FIGURE 11.27 Ratio of the sum of (NO + N02 + PAN + HN03 + particulate nitrate) measured individually to total measured NO,, at three sites in the United States (Whitetop Mountain, Tennessee; Bondville, Illinois; and Scotia, Pennsylvania) and one in Canada (Egbert, Ontario). The bars represent the range of results and the mid-range lines the median values (adapted from Parrish et al, 1993).

As discussed by Parrish et al. (1993), the Bondville HNO3 data may be artificially low, so that the apparent "missing NOy" of 25% may be an overestimate. Given the difficulty in measuring individual components of NOy such as HN03 (vide infra) at the very low levels found in the atmosphere, these data suggest that extent of the "missing NO " is relatively small on average.

However, note the wide range of total NO>( that could be accounted for in Fig. If.27. As discussed by Parrish et al. (f 993), values above 100% must be due to systematic errors whereas those below 100% may reflect either systematic errors or true "missing NO ."

Figure 11.28 shows similar data for measurements made at Idaho Hill, Colorado, in the fall of 1993 (Williams et al., 1997). Measurements were made of NO, N02, PAN, PPN, HNO3, and particulate nitrate, as well as total NOv. Two sets of meteorological conditions were encountered, one where the wind was downslope and from the west where there were few sources nearby, and one where the wind was upslope, carrying pollutants from urban areas to the east. Figure f 1.28a shows that for upslope air masses from the east with relatively fresh emissions, the sum of the measured compounds accounts, within experimental error, for the total NO . The average ratio of ENO /total NOy was 1.06 + 0.15. On the other hand, during periods with cleaner, downslope air from the west (which has also had more time to react), the sum of the individual compounds frequently does not add up to the total measured NO>( (Fig. 11.28b). The deficit ranges from 0 to 50% of the measured total NO...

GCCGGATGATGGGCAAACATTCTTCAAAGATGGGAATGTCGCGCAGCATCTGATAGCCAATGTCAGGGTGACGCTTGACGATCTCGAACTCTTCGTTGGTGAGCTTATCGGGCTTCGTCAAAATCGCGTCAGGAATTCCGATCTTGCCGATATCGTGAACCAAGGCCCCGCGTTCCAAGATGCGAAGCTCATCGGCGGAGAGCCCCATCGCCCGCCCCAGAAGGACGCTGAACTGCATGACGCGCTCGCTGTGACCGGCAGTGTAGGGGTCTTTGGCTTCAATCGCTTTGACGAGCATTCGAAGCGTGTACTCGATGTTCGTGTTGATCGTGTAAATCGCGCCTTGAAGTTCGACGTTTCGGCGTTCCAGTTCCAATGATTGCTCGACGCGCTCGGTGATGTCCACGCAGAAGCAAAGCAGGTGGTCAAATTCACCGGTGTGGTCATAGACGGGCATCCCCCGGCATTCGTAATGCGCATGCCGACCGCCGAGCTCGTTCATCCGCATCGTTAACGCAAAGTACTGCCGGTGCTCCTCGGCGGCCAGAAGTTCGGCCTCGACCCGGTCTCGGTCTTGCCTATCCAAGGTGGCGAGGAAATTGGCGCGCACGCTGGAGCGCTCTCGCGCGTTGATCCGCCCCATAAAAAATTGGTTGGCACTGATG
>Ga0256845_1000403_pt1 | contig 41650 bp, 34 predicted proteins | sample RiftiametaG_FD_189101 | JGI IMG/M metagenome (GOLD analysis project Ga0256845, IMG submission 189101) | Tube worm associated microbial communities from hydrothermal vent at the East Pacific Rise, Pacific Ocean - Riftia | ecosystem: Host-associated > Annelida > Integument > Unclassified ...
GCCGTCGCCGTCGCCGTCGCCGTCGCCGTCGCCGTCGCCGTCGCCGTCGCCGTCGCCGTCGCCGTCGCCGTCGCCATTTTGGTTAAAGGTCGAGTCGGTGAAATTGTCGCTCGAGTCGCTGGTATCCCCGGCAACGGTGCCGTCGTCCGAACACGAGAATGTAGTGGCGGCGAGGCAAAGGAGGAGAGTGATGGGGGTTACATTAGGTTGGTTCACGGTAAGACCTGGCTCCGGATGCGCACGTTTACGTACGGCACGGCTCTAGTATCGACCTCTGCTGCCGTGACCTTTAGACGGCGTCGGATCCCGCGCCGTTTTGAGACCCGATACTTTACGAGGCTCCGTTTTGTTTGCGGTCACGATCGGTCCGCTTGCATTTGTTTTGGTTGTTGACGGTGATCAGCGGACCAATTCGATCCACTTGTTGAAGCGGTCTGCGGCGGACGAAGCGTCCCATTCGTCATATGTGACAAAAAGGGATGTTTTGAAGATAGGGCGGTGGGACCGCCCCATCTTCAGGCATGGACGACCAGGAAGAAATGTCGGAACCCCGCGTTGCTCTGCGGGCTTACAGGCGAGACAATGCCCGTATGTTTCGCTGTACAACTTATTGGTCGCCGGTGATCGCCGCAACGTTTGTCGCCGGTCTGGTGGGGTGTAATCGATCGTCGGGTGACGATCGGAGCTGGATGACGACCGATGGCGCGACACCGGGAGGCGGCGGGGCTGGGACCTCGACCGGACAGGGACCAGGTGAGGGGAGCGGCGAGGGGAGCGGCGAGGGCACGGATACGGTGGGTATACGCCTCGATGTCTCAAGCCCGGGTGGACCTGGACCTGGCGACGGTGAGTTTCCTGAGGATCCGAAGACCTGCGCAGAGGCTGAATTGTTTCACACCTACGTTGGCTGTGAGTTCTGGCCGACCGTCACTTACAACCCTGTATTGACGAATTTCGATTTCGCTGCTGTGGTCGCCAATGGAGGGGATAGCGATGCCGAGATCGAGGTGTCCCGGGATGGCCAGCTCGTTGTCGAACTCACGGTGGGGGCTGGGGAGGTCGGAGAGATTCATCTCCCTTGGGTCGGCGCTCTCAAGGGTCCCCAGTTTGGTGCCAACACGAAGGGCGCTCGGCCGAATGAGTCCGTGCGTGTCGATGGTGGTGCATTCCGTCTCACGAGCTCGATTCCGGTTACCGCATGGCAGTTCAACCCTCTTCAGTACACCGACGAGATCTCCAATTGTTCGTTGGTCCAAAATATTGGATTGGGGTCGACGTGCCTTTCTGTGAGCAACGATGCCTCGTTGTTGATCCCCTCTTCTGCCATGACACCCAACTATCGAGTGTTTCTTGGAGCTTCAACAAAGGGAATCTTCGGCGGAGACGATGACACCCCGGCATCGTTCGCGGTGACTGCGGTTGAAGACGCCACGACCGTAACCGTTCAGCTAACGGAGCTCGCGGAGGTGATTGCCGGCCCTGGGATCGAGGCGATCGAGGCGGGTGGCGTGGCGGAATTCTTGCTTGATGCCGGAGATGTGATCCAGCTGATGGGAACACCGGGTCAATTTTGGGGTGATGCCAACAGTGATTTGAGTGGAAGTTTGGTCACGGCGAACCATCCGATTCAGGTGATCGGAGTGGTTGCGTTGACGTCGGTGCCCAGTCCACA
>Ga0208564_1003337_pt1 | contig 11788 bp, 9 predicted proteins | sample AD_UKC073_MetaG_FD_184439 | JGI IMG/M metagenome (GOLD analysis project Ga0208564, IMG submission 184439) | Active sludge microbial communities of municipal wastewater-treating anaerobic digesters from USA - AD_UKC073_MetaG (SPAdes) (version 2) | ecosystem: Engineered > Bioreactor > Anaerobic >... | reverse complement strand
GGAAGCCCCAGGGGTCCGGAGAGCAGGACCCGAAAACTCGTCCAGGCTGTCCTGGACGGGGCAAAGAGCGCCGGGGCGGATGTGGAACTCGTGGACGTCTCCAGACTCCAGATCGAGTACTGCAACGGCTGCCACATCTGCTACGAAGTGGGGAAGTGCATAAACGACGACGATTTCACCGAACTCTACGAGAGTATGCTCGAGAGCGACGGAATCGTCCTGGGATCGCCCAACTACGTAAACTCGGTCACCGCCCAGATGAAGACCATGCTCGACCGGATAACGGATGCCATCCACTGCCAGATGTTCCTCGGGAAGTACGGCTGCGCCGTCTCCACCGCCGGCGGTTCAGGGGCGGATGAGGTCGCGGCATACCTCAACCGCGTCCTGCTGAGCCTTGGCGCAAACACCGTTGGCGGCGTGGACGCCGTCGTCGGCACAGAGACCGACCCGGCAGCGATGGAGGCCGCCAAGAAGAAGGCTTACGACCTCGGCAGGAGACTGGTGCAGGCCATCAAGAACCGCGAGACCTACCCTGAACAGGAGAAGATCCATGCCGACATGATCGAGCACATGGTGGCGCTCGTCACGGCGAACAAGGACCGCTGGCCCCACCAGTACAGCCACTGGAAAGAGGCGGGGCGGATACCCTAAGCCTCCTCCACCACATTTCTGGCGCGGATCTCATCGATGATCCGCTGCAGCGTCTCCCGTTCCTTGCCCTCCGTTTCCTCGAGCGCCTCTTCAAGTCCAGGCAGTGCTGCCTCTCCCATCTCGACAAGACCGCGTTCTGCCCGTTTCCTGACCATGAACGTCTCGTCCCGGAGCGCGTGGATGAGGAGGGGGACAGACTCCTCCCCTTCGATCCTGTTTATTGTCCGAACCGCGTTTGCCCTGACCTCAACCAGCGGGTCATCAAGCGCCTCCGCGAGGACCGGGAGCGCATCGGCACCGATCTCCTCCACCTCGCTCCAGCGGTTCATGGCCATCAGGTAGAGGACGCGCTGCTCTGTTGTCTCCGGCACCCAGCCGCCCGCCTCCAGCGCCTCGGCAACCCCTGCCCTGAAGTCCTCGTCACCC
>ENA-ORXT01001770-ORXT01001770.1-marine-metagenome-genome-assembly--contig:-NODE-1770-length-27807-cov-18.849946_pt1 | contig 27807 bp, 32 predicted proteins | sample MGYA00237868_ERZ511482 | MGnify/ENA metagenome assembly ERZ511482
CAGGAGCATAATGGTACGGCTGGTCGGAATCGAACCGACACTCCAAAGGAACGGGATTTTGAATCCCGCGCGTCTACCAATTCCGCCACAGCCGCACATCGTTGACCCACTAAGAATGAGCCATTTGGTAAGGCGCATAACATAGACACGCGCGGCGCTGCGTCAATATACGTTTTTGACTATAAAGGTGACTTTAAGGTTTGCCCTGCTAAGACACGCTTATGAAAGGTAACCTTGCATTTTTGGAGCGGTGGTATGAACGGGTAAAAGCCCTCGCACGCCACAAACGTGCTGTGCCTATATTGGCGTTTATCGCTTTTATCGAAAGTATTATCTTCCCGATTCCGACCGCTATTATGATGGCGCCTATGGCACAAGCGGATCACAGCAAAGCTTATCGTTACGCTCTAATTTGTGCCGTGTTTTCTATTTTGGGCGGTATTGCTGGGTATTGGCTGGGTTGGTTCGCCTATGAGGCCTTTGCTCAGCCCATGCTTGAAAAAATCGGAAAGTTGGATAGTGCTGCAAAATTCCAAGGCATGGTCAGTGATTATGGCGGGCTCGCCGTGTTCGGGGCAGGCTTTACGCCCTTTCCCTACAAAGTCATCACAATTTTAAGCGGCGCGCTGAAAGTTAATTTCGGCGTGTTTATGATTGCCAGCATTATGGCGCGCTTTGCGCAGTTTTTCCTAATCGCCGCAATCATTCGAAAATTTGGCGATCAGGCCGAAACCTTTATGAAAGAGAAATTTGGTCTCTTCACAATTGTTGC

The average contributions of the various oxides of nitrogen to NO for the two conditions are shown in Fig. If.29 (Williams et al., 1997). The mean total NO^ measured under the more polluted conditions was 4.3 + 2.4 ppb, with essentially all of it accounted for by the measured individual compounds. Under the cleaner

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